Arab MKs attend Habash funeral

Tibi: Former PFLP head "a symbol of struggle;" Lieberman: They represent terrorists in the Knesset.

Habash 224.88 (photo credit: AP)
Habash 224.88
(photo credit: AP)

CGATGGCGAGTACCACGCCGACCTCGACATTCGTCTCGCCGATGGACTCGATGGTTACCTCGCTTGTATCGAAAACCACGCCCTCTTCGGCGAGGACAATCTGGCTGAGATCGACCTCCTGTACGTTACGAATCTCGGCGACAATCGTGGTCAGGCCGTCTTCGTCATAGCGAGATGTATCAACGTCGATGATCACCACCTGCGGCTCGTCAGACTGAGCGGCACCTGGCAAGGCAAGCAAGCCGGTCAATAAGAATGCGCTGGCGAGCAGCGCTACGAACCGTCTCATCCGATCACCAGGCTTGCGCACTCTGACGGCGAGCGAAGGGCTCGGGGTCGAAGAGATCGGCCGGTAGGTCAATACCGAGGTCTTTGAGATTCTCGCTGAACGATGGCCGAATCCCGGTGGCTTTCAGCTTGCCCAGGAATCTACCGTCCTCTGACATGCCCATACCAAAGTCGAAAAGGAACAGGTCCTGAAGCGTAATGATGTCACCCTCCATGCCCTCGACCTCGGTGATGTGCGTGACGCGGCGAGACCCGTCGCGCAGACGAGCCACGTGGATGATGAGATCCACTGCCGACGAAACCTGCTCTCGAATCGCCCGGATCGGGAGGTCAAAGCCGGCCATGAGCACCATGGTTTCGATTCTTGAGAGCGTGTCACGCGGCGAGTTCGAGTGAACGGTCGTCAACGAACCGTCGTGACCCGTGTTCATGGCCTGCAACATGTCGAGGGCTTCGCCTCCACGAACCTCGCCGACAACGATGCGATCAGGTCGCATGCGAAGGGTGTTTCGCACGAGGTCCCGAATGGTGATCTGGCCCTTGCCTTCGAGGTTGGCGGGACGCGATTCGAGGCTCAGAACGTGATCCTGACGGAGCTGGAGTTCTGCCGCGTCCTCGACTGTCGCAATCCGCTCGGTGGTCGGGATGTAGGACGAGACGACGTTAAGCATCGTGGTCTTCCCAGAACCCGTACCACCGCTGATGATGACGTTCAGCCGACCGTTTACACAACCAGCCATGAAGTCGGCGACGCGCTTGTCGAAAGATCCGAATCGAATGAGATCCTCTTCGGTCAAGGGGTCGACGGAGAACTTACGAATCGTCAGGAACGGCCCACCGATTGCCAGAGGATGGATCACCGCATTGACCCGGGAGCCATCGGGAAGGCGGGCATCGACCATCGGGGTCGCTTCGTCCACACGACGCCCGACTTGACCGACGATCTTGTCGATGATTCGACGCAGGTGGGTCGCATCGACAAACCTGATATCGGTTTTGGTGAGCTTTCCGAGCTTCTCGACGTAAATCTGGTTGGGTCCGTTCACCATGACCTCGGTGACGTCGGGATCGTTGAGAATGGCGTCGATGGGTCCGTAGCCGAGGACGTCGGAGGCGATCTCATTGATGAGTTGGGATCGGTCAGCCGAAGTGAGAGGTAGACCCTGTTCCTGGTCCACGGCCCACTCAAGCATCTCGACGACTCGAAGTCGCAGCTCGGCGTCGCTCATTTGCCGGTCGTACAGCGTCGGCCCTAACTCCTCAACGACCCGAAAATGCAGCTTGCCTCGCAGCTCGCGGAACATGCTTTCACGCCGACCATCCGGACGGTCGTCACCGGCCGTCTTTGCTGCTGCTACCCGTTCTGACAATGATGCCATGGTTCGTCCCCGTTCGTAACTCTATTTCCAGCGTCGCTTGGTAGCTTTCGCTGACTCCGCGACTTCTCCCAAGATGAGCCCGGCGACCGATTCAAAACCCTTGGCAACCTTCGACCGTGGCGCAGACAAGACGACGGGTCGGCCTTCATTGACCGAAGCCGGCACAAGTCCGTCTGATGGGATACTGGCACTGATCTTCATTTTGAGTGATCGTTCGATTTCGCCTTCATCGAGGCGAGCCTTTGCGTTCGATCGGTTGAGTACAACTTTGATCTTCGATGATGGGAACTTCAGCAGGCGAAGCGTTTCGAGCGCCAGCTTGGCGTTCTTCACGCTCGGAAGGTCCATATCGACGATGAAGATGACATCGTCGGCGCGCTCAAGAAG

Right-wing MKs blasted Israeli Arab MKs Ahmed Tibi (United Arab List), Jamal Zahalka and Wassal Taha (Balad) on Monday for attending the previous day's funeral of Popular Front for the Liberation of Palestine (PFLP) leader George Habash in Amman. MK Avigdor Lieberman (Israel Beiteinu) said all Arab MKs were "representatives of terrorist organizations" in the Knesset. MK Eli Gabai (NU/NRP) said he had written to Attorney-General Menahem Mazuz, asking him to prevent the MKs from traveling to the funeral. In the letter, Gabai said that the very presence of the MKs at the ceremony could potentially lead them to commit the criminal offenses of assisting the enemy and contacting enemy agents. The Justice Ministry said it had yet to receive the letter. Tibi, speaking from the funeral, said Habash was a "leader who turned symbol." Zahalka said he was "one of the most important Palestinian leaders of the 20th century," but emphasized that "the bloodshed should be stopped. Our party always opposed attacks on civilians." Habash, who died on Saturday at the age of 83, was long considered by Israel to be an arch-terrorist. A Christian refugee from Lod who left the city in the 1948 war, Habash established the PFLP in 1967. He was notorious in the West for his numerous terrorist attacks in the 1970s, including the Ben-Gurion Airport shooting in 1974 and the Entebbe hijacking in 1976. Although he was Arafat's main rival in the PLO, Habash was also known for his efforts to preserve Palestinian unity, and politicians and commentators speaking of his death in the Arab media favorably compared his policies to those causing divisions between Fatah and Hamas. Palestinian Authority President Mahmoud Abbas declared three days of national mourning for Habash, ordering flags be flown at half-mast. Symbolic funerals for the former PFLP chairman took place in a number of Palestinian cities.